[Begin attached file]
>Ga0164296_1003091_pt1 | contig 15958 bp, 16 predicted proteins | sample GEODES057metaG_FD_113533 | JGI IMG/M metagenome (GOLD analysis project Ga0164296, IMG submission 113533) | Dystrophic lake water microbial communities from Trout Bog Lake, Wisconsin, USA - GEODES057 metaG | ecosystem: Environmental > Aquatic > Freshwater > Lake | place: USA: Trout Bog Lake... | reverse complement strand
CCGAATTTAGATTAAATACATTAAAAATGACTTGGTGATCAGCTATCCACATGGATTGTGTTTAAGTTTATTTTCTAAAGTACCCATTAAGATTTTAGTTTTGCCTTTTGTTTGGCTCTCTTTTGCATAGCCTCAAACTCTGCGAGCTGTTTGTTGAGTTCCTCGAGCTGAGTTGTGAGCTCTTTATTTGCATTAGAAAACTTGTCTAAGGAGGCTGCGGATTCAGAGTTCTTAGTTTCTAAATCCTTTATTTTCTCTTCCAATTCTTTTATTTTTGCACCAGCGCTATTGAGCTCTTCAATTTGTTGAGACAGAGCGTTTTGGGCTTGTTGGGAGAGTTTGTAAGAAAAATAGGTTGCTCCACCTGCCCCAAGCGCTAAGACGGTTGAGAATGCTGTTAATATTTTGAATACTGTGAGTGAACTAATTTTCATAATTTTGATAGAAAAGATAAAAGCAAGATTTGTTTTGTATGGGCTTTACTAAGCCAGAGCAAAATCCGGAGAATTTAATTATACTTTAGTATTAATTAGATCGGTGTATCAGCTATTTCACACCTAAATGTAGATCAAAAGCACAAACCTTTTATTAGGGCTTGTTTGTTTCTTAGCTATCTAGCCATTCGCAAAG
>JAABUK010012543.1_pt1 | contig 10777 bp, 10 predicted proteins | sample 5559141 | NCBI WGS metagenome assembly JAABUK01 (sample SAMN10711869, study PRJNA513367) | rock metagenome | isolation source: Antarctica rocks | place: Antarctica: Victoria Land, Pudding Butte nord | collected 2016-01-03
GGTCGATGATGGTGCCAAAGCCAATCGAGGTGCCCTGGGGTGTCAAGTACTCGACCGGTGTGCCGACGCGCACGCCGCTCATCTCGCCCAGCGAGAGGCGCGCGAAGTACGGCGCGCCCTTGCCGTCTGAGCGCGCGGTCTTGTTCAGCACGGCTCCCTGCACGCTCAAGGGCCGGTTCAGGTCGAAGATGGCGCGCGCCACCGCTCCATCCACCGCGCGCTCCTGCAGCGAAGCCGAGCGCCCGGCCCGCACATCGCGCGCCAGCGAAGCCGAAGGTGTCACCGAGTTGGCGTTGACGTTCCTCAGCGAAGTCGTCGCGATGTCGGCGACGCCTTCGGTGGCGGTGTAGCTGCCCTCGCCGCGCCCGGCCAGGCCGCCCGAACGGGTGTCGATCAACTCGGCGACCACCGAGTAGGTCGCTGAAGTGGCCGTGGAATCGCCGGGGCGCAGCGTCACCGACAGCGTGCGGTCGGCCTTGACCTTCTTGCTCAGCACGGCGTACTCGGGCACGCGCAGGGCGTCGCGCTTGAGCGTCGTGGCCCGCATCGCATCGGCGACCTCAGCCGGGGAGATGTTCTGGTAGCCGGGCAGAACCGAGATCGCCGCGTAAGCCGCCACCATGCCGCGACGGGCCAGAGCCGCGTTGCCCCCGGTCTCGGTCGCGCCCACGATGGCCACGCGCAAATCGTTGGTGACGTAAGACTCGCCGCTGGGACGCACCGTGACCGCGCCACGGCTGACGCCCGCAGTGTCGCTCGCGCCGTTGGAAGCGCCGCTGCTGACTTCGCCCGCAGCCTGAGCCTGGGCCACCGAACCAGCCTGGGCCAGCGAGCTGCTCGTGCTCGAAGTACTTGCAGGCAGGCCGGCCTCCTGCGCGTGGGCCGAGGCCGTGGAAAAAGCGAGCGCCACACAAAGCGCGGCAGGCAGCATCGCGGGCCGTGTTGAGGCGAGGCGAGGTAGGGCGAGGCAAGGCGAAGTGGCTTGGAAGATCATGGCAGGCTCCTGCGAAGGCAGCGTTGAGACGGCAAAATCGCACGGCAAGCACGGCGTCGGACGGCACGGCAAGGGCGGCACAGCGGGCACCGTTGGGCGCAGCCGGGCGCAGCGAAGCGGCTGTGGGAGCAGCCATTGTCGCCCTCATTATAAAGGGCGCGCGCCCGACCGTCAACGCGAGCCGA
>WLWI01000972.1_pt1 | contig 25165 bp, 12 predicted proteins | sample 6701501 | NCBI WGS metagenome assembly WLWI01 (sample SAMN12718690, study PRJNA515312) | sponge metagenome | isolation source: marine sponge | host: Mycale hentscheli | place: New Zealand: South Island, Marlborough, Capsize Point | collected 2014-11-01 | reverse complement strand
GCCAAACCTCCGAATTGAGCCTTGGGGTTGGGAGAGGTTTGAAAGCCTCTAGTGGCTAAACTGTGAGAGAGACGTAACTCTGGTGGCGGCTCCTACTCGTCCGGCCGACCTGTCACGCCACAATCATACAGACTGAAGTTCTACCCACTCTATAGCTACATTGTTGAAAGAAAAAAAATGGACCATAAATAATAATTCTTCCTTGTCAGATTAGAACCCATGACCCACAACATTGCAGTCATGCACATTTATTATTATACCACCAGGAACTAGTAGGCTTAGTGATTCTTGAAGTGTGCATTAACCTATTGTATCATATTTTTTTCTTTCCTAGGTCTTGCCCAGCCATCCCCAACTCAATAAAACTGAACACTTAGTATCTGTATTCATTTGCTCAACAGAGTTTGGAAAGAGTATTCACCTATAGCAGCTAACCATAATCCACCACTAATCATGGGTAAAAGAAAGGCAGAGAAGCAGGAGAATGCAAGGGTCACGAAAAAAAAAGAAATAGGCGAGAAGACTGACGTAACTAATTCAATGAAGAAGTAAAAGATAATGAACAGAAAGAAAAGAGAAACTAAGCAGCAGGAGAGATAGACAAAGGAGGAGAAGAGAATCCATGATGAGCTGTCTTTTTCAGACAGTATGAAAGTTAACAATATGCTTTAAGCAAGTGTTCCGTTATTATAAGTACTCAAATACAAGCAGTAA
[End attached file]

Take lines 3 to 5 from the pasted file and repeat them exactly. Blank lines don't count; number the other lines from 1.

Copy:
>JAABUK010012543.1_pt1 | contig 10777 bp, 10 predicted proteins | sample 5559141 | NCBI WGS metagenome assembly JAABUK01 (sample SAMN10711869, study PRJNA513367) | rock metagenome | isolation source: Antarctica rocks | place: Antarctica: Victoria Land, Pudding Butte nord | collected 2016-01-03
GGTCGATGATGGTGCCAAAGCCAATCGAGGTGCCCTGGGGTGTCAAGTACTCGACCGGTGTGCCGACGCGCACGCCGCTCATCTCGCCCAGCGAGAGGCGCGCGAAGTACGGCGCGCCCTTGCCGTCTGAGCGCGCGGTCTTGTTCAGCACGGCTCCCTGCACGCTCAAGGGCCGGTTCAGGTCGAAGATGGCGCGCGCCACCGCTCCATCCACCGCGCGCTCCTGCAGCGAAGCCGAGCGCCCGGCCCGCACATCGCGCGCCAGCGAAGCCGAAGGTGTCACCGAGTTGGCGTTGACGTTCCTCAGCGAAGTCGTCGCGATGTCGGCGACGCCTTCGGTGGCGGTGTAGCTGCCCTCGCCGCGCCCGGCCAGGCCGCCCGAACGGGTGTCGATCAACTCGGCGACCACCGAGTAGGTCGCTGAAGTGGCCGTGGAATCGCCGGGGCGCAGCGTCACCGACAGCGTGCGGTCGGCCTTGACCTTCTTGCTCAGCACGGCGTACTCGGGCACGCGCAGGGCGTCGCGCTTGAGCGTCGTGGCCCGCATCGCATCGGCGACCTCAGCCGGGGAGATGTTCTGGTAGCCGGGCAGAACCGAGATCGCCGCGTAAGCCGCCACCATGCCGCGACGGGCCAGAGCCGCGTTGCCCCCGGTCTCGGTCGCGCCCACGATGGCCACGCGCAAATCGTTGGTGACGTAAGACTCGCCGCTGGGACGCACCGTGACCGCGCCACGGCTGACGCCCGCAGTGTCGCTCGCGCCGTTGGAAGCGCCGCTGCTGACTTCGCCCGCAGCCTGAGCCTGGGCCACCGAACCAGCCTGGGCCAGCGAGCTGCTCGTGCTCGAAGTACTTGCAGGCAGGCCGGCCTCCTGCGCGTGGGCCGAGGCCGTGGAAAAAGCGAGCGCCACACAAAGCGCGGCAGGCAGCATCGCGGGCCGTGTTGAGGCGAGGCGAGGTAGGGCGAGGCAAGGCGAAGTGGCTTGGAAGATCATGGCAGGCTCCTGCGAAGGCAGCGTTGAGACGGCAAAATCGCACGGCAAGCACGGCGTCGGACGGCACGGCAAGGGCGGCACAGCGGGCACCGTTGGGCGCAGCCGGGCGCAGCGAAGCGGCTGTGGGAGCAGCCATTGTCGCCCTCATTATAAAGGGCGCGCGCCCGACCGTCAACGCGAGCCGA
>WLWI01000972.1_pt1 | contig 25165 bp, 12 predicted proteins | sample 6701501 | NCBI WGS metagenome assembly WLWI01 (sample SAMN12718690, study PRJNA515312) | sponge metagenome | isolation source: marine sponge | host: Mycale hentscheli | place: New Zealand: South Island, Marlborough, Capsize Point | collected 2014-11-01 | reverse complement strand